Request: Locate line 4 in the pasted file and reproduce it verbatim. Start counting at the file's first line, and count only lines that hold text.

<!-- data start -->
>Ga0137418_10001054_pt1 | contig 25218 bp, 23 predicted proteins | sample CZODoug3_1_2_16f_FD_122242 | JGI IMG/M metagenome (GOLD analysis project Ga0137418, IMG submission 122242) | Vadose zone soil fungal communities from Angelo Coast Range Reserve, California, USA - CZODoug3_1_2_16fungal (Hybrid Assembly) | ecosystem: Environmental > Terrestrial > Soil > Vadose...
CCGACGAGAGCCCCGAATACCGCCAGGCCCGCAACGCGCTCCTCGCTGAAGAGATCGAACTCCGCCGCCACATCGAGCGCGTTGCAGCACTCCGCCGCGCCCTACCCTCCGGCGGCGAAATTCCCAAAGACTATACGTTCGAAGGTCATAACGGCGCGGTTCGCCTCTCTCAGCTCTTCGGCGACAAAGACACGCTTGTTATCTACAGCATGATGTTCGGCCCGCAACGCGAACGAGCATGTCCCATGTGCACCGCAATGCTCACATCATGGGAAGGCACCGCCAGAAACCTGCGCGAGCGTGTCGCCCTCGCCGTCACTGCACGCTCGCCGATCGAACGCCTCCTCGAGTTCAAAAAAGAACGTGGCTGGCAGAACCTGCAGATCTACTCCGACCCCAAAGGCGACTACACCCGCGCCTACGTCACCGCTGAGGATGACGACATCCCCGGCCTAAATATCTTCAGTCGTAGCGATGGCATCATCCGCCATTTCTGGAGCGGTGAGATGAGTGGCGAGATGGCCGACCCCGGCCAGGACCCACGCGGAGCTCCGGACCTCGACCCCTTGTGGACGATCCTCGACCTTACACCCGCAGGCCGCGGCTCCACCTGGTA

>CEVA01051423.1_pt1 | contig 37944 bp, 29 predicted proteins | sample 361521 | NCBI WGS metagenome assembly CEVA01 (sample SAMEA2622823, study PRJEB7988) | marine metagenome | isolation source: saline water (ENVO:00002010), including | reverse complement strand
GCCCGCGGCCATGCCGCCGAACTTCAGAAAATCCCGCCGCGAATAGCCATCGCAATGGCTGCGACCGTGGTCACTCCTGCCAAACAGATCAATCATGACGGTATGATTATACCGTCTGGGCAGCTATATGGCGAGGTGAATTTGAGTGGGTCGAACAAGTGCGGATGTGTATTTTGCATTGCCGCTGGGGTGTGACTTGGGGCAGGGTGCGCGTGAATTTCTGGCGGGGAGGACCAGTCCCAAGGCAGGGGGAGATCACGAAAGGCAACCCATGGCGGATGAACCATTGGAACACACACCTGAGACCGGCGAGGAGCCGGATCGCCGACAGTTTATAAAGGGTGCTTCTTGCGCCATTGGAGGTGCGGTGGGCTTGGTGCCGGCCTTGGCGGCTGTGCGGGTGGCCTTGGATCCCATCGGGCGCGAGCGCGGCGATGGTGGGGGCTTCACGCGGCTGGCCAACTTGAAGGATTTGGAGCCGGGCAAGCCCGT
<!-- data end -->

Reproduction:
GCCCGCGGCCATGCCGCCGAACTTCAGAAAATCCCGCCGCGAATAGCCATCGCAATGGCTGCGACCGTGGTCACTCCTGCCAAACAGATCAATCATGACGGTATGATTATACCGTCTGGGCAGCTATATGGCGAGGTGAATTTGAGTGGGTCGAACAAGTGCGGATGTGTATTTTGCATTGCCGCTGGGGTGTGACTTGGGGCAGGGTGCGCGTGAATTTCTGGCGGGGAGGACCAGTCCCAAGGCAGGGGGAGATCACGAAAGGCAACCCATGGCGGATGAACCATTGGAACACACACCTGAGACCGGCGAGGAGCCGGATCGCCGACAGTTTATAAAGGGTGCTTCTTGCGCCATTGGAGGTGCGGTGGGCTTGGTGCCGGCCTTGGCGGCTGTGCGGGTGGCCTTGGATCCCATCGGGCGCGAGCGCGGCGATGGTGGGGGCTTCACGCGGCTGGCCAACTTGAAGGATTTGGAGCCGGGCAAGCCCGT